Any kind of ongoing negative situation can result in a person developing low self-esteem if it persists for long enough. A family member, a friend, a teacher, a coach, or anyone else can be a negative influence if they are too critical for too long. A persons self-esteem can be damaged by imposing unrealistic expectations on them by self or others.
It can also be the result of a chemical imbalance.
When an individual suffers from low self-esteem, their judgment can become impaired. They tend to have a greater risk of depression and anxiety. They may withdraw and hence feel disconnected or lonely, as they cannot see the value they have to others. As a consequence of this, they may perform poorly at job tasks or in school, or in friendships or relationships. They can develop beliefs that they are not worthy or enough, and that their needs are not important.
People who have such ongoing negative thoughts can be prone to see life as an ongoing dirge. They may look for joy in temporary pleasures and can be prone to addictions. Having been hurt in the past, they can become guarded to protect themselves, because they see people as potential rejectors of their love and value. For low self-esteem individuals, rather than being exciting or invigorating, taking emotional risks can be truly frightening, or even traumatic.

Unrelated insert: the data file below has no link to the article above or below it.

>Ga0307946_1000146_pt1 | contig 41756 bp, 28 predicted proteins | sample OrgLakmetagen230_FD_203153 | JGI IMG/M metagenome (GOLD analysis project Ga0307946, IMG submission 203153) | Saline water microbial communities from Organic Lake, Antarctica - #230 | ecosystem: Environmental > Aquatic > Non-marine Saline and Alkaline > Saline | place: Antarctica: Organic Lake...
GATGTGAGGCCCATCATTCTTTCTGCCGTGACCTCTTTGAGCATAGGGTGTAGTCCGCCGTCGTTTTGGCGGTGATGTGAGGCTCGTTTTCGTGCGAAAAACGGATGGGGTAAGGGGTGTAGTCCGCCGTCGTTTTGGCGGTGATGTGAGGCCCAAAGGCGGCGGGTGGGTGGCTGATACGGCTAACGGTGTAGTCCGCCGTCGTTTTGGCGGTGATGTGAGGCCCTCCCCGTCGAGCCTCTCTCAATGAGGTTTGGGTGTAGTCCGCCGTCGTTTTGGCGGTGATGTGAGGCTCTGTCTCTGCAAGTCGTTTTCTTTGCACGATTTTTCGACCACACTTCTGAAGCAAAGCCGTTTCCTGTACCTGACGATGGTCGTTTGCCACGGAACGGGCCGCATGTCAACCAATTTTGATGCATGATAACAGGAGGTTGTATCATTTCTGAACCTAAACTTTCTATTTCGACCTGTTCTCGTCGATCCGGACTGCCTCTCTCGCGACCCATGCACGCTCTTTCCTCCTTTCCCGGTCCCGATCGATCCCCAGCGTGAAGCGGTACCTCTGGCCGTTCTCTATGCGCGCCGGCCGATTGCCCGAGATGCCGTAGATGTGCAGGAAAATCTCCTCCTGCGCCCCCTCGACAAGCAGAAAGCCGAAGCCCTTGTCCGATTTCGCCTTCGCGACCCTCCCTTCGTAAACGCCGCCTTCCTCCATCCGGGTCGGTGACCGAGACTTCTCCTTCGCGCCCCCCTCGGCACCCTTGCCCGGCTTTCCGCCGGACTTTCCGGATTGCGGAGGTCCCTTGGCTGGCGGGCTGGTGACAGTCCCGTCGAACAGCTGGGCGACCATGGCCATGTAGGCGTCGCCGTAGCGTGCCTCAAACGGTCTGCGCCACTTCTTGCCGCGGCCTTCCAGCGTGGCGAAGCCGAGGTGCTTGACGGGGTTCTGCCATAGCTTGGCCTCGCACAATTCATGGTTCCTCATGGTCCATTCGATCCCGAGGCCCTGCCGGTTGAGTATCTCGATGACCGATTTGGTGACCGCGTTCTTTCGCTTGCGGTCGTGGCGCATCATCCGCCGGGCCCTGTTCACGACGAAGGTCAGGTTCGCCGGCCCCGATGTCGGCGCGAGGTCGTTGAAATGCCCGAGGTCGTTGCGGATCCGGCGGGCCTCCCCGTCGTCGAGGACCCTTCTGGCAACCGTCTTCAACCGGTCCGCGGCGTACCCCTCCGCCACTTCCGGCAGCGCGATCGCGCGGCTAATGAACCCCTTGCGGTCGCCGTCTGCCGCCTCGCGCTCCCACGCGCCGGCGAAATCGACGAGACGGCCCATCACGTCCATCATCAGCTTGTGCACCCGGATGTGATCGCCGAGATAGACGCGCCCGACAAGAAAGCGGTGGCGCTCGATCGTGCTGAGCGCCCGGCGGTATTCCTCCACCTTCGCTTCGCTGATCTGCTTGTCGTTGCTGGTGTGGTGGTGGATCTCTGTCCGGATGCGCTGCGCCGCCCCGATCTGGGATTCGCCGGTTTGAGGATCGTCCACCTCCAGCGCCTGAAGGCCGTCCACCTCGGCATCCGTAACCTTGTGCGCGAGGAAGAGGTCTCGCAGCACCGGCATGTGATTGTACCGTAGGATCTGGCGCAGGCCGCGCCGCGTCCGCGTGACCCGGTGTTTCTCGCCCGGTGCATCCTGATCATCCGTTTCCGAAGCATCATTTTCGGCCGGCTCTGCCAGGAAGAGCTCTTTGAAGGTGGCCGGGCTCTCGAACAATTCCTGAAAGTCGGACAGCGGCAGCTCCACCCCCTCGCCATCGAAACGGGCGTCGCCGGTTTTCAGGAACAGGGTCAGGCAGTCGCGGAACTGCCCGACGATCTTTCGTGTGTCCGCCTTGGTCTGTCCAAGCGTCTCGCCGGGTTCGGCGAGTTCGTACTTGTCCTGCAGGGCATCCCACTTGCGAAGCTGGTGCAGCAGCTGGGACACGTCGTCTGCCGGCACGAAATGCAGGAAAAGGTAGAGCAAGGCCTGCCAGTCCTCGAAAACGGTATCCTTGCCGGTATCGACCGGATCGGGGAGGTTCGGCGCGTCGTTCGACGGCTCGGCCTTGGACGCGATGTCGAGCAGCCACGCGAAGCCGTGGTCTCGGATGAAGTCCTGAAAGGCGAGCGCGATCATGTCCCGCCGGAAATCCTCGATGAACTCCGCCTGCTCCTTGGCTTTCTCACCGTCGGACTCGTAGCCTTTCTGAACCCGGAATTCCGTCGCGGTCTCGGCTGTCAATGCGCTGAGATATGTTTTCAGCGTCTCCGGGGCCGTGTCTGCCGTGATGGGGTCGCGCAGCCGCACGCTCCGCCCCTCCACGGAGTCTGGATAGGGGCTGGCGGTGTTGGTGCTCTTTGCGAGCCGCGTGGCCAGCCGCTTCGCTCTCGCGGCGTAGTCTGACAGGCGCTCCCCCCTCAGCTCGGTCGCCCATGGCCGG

People who suffer from low self-esteem can absolutely change and lead happy, fulfilling, and productive lives. The first step in treating the condition is an accurate assessment from an experienced professional. The right expert would have the necessary experience and training to explore the subject’s past and identify areas in which a low self-esteem or limiting belief might have developed. Such exploration would also enable that professional to differentiate between conditions with similar symptoms.
The right professional will carefully analyze the patient’s responses to come up with an approach that works for him or her. Cognitive Behavioral Therapy (or CBT) is one approach that offers considerable help for many people suffering from low self-esteem. It works by training the person to identify their limiting beliefs as they arise and deal with them in real-time. Often the person may be suffering from depression or other mental health issues that compound and complicate treatment and those issues need to be addressed as well. Trauma especially can negatively impact self-esteem and Eye Movement Desensitization and Reprocessing (EMDR) may be recommended.
Jim Brillon has experience helping Southlanders overcome low self-esteem and similar problems as a clinically-trained professional. A Licensed Marriage & Family Therapist and Licensed Professional Clinical Counselor, Jim’s extensive training and experience have enabled him to work with diverse clients and to meet each person where they are at. Jim’s approach is holistic and person-centered, aimed at enabling his clients to integrate their difficult memories and challenges with their present circumstances while aiding them in feeling at home and comfortable in their bodies.
Eventually, a greater lightness of being can translate into a person being able to face challenges with courage, with greater presence, self-compassion and acceptance.